Sunday, October 7, 2012

Cruise tourism expects 35% growth next year

Cruise toursim
Cruise tourism
From Grayline Halong's Blog - October 2012

Indonesia expects robust growth in cruise tourism next year with 300 calls already scheduled to visit the country’s ports, bringing some 160,000 passengers, a senior official said Wednesday.

The calls might still increase until the end of this year, Tourism and Creative Economy Ministry’s Meeting, Incentive, Convention, and Exhibition (MICE) director, Rizky Handayani, said.

“Cruise calls to Indonesia have been increasing over the past several years. It shows that we are a good market and a great destination, and surely have strong potential to grow further in this sector,” Rizky said on the sidelines of the ministry’s marketing coordinating meeting in Jakarta.

The expected number of tourists the cruise ships would bring next year — 160,000, would be a 35 percent increase from this year, which has received 200 cruise ship calls with 118,800 passengers visiting the country through the end of this year. Last year, the figure stood at 178 calls, bringing 112,000 passengers.

She said about 40 percent of cruise liners would visit Bali, 35 percent to West Nusa Tenggara and East Nusa Tenggara, 13 percent to Java, and the rest would go to Kalimantan, Sulawesi, Sumatra, Maluku and Papua.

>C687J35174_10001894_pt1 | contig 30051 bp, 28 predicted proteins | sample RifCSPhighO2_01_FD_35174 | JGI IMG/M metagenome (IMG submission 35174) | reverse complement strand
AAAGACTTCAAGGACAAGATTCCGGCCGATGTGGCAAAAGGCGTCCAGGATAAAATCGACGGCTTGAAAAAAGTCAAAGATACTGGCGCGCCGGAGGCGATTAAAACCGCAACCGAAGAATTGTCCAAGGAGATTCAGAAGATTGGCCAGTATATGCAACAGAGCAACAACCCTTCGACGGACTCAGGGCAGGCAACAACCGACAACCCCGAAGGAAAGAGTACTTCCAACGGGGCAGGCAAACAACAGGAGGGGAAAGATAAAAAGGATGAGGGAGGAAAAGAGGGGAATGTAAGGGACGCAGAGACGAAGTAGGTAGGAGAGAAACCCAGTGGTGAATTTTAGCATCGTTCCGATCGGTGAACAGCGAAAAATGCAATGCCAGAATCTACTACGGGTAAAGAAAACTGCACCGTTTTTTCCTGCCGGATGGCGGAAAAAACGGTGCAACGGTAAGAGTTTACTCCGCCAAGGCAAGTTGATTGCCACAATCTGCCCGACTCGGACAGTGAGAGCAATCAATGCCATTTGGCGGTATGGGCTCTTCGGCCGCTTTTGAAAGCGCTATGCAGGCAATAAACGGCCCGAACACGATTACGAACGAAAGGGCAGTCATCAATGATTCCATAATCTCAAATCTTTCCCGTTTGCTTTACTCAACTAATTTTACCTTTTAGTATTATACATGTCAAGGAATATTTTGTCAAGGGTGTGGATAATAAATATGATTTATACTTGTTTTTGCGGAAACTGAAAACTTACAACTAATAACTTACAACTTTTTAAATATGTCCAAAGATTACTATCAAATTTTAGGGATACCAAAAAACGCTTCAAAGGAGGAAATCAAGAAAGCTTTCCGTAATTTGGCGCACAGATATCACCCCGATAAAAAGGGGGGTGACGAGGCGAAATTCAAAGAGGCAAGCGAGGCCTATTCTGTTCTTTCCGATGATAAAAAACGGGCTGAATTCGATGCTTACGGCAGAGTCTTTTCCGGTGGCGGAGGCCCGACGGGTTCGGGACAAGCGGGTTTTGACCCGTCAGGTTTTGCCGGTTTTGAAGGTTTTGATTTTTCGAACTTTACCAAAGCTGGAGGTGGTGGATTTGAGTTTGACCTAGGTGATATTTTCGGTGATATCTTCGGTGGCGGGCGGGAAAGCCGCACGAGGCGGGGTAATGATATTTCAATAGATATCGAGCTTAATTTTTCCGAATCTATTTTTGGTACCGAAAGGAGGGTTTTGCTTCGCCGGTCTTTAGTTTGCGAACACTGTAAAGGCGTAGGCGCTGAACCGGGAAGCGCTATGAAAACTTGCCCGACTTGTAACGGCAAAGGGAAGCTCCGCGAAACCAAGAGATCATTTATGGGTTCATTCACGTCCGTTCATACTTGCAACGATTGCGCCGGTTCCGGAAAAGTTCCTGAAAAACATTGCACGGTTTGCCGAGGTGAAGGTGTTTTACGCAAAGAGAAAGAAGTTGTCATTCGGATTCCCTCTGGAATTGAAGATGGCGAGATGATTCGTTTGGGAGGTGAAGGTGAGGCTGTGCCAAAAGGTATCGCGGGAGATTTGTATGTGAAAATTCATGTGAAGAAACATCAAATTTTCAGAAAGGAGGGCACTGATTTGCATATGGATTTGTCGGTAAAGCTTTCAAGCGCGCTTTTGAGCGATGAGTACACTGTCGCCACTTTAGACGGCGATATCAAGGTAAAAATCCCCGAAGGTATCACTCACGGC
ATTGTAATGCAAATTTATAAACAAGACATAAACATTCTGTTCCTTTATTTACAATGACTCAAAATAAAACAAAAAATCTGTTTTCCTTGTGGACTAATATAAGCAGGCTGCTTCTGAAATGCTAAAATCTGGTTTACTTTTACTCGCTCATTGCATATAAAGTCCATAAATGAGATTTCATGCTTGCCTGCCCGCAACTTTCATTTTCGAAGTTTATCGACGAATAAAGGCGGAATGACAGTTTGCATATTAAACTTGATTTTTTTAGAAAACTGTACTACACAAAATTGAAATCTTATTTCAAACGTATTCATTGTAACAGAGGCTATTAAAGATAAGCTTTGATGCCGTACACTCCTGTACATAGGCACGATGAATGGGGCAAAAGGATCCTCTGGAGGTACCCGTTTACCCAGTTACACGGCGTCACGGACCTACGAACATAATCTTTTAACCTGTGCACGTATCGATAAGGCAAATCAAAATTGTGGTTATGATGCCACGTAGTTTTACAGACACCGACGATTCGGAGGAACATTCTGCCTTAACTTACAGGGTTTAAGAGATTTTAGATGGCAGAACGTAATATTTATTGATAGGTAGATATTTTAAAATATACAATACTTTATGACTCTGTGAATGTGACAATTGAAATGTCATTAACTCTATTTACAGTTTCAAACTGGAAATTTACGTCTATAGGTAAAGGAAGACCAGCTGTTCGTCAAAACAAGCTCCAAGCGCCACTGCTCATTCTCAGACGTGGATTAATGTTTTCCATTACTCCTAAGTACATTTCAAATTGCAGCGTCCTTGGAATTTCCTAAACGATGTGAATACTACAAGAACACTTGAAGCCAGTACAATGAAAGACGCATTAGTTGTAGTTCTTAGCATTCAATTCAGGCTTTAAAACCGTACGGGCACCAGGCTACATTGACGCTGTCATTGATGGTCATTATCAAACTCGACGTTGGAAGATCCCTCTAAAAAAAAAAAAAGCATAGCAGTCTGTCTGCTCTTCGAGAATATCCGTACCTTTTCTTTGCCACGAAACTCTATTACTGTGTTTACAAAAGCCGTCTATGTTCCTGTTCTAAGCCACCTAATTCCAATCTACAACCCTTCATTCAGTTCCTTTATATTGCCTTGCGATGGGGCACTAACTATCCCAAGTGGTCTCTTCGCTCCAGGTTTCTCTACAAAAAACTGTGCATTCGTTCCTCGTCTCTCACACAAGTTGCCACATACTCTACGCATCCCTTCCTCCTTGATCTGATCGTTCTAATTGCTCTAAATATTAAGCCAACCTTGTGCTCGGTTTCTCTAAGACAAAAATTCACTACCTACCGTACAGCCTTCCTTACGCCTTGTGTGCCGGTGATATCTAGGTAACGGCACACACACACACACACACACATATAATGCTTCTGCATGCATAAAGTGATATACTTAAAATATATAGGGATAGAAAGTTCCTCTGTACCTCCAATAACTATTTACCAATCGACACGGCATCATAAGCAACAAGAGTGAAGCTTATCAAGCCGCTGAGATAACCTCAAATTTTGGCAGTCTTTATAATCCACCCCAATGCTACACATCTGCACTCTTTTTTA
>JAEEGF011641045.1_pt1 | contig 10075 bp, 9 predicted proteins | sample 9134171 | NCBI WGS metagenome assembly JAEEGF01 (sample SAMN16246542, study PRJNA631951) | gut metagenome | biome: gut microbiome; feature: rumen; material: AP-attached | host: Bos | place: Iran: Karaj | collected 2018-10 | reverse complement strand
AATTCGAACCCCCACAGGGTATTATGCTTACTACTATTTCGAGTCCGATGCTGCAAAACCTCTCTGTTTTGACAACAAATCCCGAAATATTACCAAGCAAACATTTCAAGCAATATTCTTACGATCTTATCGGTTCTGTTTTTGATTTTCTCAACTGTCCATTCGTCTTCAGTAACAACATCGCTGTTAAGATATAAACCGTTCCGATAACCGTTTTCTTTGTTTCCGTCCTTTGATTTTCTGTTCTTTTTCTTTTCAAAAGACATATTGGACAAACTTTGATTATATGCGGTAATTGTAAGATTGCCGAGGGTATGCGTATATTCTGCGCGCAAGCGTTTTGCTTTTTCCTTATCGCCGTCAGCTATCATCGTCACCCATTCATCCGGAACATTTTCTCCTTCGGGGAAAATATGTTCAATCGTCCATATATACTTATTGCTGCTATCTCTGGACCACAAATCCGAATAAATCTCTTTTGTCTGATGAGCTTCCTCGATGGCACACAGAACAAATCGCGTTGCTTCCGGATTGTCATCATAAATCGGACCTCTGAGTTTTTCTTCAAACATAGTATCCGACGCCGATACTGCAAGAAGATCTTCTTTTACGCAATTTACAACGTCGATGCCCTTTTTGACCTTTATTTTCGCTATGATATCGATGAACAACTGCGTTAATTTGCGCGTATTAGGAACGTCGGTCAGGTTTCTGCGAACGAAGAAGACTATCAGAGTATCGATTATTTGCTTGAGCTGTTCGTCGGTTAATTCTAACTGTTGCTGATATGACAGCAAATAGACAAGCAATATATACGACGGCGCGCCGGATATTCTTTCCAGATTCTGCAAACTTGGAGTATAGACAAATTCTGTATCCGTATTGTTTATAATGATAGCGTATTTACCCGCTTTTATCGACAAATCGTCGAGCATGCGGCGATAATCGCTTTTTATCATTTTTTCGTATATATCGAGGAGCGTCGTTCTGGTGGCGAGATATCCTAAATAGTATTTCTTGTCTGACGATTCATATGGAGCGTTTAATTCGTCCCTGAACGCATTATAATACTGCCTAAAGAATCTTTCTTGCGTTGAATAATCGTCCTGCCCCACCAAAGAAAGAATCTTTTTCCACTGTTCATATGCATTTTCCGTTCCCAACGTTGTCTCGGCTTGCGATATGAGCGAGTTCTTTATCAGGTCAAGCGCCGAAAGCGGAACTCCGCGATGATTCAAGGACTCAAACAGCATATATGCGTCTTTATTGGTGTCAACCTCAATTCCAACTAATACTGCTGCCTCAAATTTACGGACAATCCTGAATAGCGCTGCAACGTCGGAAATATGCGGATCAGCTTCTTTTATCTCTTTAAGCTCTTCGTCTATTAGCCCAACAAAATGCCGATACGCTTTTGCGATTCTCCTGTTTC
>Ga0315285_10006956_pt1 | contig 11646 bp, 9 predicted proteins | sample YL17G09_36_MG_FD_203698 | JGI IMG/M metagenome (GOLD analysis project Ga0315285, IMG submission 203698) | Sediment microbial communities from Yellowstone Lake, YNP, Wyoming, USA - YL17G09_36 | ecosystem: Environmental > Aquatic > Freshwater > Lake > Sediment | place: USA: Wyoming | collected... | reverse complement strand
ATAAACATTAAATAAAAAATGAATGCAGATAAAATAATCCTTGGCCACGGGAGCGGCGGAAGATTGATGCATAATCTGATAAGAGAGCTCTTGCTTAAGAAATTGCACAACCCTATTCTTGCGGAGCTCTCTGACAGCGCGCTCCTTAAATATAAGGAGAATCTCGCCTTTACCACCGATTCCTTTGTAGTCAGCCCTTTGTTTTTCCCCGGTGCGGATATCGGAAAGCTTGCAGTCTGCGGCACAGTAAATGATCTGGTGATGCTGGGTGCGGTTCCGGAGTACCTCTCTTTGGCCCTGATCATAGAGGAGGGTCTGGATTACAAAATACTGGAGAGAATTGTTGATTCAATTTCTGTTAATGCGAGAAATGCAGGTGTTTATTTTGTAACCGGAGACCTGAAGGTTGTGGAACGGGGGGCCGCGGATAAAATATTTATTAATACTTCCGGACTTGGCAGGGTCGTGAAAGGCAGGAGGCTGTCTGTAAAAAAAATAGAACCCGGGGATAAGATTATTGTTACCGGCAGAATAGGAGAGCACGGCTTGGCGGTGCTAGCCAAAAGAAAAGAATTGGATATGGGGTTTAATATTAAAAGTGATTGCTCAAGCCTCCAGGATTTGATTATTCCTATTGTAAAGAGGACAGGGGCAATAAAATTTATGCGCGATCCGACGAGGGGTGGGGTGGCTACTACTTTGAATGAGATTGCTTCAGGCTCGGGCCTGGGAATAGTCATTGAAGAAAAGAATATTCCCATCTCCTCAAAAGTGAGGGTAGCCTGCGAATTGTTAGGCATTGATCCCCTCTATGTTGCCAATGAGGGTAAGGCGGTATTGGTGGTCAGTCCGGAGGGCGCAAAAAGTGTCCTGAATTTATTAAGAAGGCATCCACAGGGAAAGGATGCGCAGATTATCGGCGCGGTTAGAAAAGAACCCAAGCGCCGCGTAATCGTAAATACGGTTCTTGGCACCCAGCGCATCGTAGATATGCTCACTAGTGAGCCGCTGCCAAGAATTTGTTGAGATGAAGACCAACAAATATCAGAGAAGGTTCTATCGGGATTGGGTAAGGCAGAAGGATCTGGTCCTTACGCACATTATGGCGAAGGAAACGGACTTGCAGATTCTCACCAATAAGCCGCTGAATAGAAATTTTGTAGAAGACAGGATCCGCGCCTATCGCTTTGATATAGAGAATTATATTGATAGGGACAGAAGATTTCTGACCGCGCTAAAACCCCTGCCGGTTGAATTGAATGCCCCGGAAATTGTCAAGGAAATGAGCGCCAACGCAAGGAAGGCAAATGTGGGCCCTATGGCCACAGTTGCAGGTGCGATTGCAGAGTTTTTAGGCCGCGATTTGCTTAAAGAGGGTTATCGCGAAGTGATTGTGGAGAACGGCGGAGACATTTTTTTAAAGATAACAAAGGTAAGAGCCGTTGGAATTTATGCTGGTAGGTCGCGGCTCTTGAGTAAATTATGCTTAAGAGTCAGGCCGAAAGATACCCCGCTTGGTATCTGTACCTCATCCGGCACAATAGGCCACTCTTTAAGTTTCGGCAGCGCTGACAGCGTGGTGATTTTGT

“Smaller cruise liners that only bring around 400 people usually visit exotic places in Maluku, Papua and Sulawesi,” she said.

The ministry has recently set up a task force consisting of the Tourism and Creative Economy Ministry, Transportation Ministry, state-owned port operator Pelindo, state- run shipping company Pelni, oil and gas company Pertamina, local governments, the Customs and Excise Office, and the Immigration Office, in hopes of bringing in more cruise liners and luxury yachts to Indonesia.

The task force has identified 10 ports across the country, such as Surabaya, East Java; Semarang, Central Java; Bali; Makassar; and Pare Pare in South Sulawesi, which would be developed to enable larger cruise ships to dock in the ports.

“We are working hard to finish the development of each port as soon as possible. We expect to finish the development of Benoa, one of the favorite cruise destinations, next year,” she said. Benoa is set to have a dedicated cruise terminal in the future. With all the developments taking place in every port, she was optimistic that Indonesia would be able to attract 600,000 passengers in 2016.

She also said that Indonesia had been participating in the world’s largest cruise exhibition, Cruise Shipping Miami, in the US, to promote cruise destinations across the archipelago.

Previously, Minister Mari Elka Pangestu said that Indonesia would collaborate with ASEAN countries through joint destinations so that the country could work together in joint packages such as from Singapore – Malaka – Aceh’s Weh Islet, or from Phuket Island in Thailand to Bali, and so on.

As of today, Indonesia has 70 points that can be entered by different types of cruise ships.

Asia Pacific, including Indonesia, is an exciting cruise market due to strong economic growth in the region.

Christine Duffy, president and CEO of the Cruise Lines International Association, described Asia as a gateway to tomorrow’s cruise marketplace, during the second annual Cruise Shipping Asia Pacific in Singapore last month.

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